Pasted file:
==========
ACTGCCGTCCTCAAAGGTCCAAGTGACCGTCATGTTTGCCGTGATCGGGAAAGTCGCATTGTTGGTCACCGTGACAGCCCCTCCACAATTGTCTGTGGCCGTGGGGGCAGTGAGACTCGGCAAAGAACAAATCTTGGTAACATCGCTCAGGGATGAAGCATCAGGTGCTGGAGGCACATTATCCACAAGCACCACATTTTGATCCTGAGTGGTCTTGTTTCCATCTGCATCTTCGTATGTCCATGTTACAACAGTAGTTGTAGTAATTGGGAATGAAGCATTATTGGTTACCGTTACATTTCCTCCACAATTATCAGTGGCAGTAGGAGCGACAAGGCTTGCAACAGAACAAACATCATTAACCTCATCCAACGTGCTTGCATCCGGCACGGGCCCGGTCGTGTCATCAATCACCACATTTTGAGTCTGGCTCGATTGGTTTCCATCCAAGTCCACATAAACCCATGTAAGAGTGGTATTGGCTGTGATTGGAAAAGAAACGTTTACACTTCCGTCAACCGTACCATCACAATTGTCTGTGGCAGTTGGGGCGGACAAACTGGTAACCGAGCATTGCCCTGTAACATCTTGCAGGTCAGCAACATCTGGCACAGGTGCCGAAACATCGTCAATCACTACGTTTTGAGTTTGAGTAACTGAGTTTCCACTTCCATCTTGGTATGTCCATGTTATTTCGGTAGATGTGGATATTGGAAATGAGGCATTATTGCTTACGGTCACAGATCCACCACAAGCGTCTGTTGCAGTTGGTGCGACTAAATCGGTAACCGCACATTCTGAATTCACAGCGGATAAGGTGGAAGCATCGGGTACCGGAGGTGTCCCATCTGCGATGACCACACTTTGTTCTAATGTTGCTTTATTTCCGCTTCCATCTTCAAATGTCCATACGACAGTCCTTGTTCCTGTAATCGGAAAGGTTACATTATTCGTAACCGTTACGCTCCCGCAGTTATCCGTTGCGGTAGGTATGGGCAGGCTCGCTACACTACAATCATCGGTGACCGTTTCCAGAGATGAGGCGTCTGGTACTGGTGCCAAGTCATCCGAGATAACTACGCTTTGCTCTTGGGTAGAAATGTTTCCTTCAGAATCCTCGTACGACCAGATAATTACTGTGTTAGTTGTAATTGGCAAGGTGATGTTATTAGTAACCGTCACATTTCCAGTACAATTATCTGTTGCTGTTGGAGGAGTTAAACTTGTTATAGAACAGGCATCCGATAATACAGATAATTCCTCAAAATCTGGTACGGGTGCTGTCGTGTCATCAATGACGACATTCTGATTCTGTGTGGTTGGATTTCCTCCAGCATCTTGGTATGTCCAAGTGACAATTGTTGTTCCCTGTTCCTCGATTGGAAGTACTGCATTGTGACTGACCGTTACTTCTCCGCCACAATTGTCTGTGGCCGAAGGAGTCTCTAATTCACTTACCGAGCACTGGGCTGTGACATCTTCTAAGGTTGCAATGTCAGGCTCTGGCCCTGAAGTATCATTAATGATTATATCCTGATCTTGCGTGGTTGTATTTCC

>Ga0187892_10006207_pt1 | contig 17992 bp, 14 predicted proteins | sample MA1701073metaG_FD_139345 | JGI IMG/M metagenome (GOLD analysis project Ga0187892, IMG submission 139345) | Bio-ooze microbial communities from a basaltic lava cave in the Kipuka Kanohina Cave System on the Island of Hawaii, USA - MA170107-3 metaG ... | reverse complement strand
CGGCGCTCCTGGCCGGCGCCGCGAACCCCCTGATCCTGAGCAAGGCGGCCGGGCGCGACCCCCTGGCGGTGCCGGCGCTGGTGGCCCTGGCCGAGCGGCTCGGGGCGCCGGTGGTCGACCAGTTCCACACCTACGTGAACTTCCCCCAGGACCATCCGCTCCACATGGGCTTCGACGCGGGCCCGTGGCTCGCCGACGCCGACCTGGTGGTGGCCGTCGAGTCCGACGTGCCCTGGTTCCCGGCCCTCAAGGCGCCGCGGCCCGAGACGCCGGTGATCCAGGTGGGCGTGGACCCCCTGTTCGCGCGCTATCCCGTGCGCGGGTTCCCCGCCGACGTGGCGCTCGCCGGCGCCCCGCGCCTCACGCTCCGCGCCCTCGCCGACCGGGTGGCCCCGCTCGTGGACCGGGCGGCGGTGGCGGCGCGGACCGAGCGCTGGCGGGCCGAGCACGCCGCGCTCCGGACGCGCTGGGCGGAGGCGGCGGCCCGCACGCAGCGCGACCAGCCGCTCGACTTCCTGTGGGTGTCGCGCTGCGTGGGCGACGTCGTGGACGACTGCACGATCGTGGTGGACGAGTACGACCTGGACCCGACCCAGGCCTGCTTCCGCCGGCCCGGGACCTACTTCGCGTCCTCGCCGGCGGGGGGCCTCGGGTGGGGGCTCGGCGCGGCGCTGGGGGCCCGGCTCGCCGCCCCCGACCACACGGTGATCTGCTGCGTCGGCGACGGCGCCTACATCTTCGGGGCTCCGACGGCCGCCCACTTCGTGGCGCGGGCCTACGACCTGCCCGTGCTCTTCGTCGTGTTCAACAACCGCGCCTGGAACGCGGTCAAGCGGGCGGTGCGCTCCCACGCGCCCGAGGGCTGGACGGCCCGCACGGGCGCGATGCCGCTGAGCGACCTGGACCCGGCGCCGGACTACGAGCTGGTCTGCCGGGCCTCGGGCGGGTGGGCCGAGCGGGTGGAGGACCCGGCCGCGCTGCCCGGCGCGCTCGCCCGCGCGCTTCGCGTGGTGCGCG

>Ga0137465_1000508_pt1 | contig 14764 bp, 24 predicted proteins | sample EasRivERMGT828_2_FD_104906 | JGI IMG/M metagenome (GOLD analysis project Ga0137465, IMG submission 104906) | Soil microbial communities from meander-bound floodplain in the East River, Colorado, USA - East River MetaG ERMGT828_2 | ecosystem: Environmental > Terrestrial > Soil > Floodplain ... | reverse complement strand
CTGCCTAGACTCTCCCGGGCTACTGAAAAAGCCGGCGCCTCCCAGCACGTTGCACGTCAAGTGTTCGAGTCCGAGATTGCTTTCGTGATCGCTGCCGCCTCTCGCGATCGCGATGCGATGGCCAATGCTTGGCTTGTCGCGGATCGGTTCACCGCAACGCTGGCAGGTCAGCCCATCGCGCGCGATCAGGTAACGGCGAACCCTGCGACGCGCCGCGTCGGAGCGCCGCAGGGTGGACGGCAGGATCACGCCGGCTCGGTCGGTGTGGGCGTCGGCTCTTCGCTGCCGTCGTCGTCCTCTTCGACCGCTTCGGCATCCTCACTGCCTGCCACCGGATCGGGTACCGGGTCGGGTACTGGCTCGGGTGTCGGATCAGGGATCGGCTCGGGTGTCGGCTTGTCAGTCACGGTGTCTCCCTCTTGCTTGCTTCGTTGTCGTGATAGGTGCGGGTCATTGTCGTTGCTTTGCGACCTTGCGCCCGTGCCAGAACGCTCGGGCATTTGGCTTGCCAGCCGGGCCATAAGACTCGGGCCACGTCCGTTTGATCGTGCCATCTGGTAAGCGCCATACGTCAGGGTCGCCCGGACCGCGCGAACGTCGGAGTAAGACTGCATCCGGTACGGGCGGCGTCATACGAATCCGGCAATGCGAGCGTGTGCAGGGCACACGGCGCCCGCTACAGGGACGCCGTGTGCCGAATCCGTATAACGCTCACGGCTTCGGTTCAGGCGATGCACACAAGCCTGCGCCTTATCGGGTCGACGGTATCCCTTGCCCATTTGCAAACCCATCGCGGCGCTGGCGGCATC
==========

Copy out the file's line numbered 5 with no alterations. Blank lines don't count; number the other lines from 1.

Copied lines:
CTGCCTAGACTCTCCCGGGCTACTGAAAAAGCCGGCGCCTCCCAGCACGTTGCACGTCAAGTGTTCGAGTCCGAGATTGCTTTCGTGATCGCTGCCGCCTCTCGCGATCGCGATGCGATGGCCAATGCTTGGCTTGTCGCGGATCGGTTCACCGCAACGCTGGCAGGTCAGCCCATCGCGCGCGATCAGGTAACGGCGAACCCTGCGACGCGCCGCGTCGGAGCGCCGCAGGGTGGACGGCAGGATCACGCCGGCTCGGTCGGTGTGGGCGTCGGCTCTTCGCTGCCGTCGTCGTCCTCTTCGACCGCTTCGGCATCCTCACTGCCTGCCACCGGATCGGGTACCGGGTCGGGTACTGGCTCGGGTGTCGGATCAGGGATCGGCTCGGGTGTCGGCTTGTCAGTCACGGTGTCTCCCTCTTGCTTGCTTCGTTGTCGTGATAGGTGCGGGTCATTGTCGTTGCTTTGCGACCTTGCGCCCGTGCCAGAACGCTCGGGCATTTGGCTTGCCAGCCGGGCCATAAGACTCGGGCCACGTCCGTTTGATCGTGCCATCTGGTAAGCGCCATACGTCAGGGTCGCCCGGACCGCGCGAACGTCGGAGTAAGACTGCATCCGGTACGGGCGGCGTCATACGAATCCGGCAATGCGAGCGTGTGCAGGGCACACGGCGCCCGCTACAGGGACGCCGTGTGCCGAATCCGTATAACGCTCACGGCTTCGGTTCAGGCGATGCACACAAGCCTGCGCCTTATCGGGTCGACGGTATCCCTTGCCCATTTGCAAACCCATCGCGGCGCTGGCGGCATC